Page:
So below you'll find examples of chocolate brands that I recommend avoiding. And there are many big chain stores that I'm suspicious of, but I won't call out by name because I don't have hard data to post along with it. But for your own purposes, you should understand when a store does not want to share their supply chain story with the public (like publishing their wages) we have reason to be suspicious and concerned that their products were made unfairly.



But instead of talking about what not to buy, I'd like to focus on what you can and should buy when tackling your Christmas list this year. (Or any time of the year, preferably!)


Let me be upfront. We will have to make a trade-off. Understand that many of these products are more expensive than the mass-produced pair of shoes priced at $19.99. But it boils down to our values, and we have to make a choice. Are we willing to spend more for greater impact? It's possible that the emotional satisfaction of buying something that helps our local or global community is sometimes a bigger payoff than saving a few bucks.


Some might say, "I don't have the money to buy fair trade." Ok, maybe you don't. But I'm sort of willing to bet you do. When we want something, we usually find a way to spend the money on it. We're all willing to spend money on what we value. All we have to do is peak into our bank account and we will find what matters to us most.


So here's your shopping directory. I've narrowed it down to my three top picks in each of the following categories. I gathered the majority of this info from the links I included at the end that have plenty more brands to choose from, but I decided it a little easier for you to get started shopping smartly.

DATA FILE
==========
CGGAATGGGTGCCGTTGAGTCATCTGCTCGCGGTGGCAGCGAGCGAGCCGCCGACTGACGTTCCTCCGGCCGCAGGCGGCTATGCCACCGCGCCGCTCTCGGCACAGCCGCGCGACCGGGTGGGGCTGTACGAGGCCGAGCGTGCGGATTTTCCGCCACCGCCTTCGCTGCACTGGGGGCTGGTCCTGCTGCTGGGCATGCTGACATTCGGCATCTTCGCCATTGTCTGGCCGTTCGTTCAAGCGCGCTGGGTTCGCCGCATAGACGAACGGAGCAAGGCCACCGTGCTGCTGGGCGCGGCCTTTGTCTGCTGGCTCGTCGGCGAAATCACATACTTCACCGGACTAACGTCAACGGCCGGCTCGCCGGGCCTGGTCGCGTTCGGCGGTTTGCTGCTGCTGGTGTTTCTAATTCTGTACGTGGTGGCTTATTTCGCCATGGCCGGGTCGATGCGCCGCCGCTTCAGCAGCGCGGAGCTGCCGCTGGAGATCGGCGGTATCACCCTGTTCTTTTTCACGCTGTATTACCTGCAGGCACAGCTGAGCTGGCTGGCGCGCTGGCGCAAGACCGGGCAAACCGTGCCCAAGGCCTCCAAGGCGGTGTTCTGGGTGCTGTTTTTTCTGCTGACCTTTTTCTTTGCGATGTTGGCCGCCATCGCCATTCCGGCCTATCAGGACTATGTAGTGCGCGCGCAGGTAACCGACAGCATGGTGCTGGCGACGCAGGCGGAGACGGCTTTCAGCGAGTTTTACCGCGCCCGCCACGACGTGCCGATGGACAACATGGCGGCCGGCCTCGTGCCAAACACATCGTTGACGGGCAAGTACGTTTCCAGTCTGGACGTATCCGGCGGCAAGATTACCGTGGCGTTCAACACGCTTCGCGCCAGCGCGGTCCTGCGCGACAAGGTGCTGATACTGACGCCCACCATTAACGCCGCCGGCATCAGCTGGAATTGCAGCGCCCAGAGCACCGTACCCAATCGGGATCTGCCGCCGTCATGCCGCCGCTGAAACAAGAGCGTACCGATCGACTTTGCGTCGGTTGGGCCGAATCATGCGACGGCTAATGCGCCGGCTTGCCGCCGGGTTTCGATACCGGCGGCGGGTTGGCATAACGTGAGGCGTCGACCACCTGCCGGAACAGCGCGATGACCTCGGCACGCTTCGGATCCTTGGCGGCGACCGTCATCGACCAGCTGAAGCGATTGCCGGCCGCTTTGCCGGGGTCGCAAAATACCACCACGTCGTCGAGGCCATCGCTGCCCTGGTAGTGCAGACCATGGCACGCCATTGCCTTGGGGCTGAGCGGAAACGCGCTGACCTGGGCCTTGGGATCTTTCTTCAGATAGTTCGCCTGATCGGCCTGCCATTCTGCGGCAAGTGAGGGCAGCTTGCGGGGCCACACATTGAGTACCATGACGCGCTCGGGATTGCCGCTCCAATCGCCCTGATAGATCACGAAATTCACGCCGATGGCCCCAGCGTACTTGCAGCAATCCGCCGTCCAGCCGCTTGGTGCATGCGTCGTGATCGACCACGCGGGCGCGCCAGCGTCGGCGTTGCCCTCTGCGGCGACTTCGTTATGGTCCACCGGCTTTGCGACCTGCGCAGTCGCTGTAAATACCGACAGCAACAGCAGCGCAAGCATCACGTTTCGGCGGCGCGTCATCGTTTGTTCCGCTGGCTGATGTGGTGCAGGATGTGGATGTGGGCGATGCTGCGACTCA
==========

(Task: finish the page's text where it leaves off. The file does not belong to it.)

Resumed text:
For clothing


Patagonia

ABLE

thredUP {requires a login account}


For jewelry


Dustmade {locally owned in Georgia}

La Soucique Studio {locally owned in Amelia Island, FL}

Raven + Lily


For bags


Everlane

Nisolo

Melie Bianco


For the home


West Elm

The Little Market {Lauren Conrad, anyone? <3}

Rose + Fitzgerald


For shoes


Allbirds or The People's Movement {tennis shoes}

Matisse Footwear

Sseko


Smaller gift ideas


Fair Trade Winds

People Tree

The Little Market


For food


PS: These brands are normally found in the organic section at your grocery store.

Clif Bar

Newman's Own Organics

Rapunzel Pure Organics


Chocolate(it deserves its own category, right?)


Avoid

Hershey Godiva

Mars

Nestle

Kraft Haribo {these aren't chocolate - they're those famous little gummy bears}


Buy

Montezuma's Chocolates

Kailua Candy Company

Koppers Chocolate


When possible, just buy locally made products. (If you're in Blackshear, Georgia, go to Josiah's Blessings!) I love the idea of shop small. Not only do you contribute to your own little community, you're more likely to avoid playing a role in the cycle of modern slavery.

Here are links that contain way more options. But I didn't want to overwhelm you, so I narrowed them to three in this blog post. But rest assured, you have way more choices (aka, less excuses to not buy fair trade).


Long list of ethical brands: https://www.thegoodtrade.com/features/fair-trade-clothing


Fair trade bags: https://www.thegoodtrade.com/features/ethical-eco-friendly-and-fair-trade-handbags-totes-and-weekenders


More affordable clothing choices: https://www.thegoodtrade.com/features/affordable-ethical-fashion-brands


Facts and personal stories about slavery were taken from International Justice Mission's website. This is the largest anti-slavery organization in the world.

https://www.ijm.org/slavery/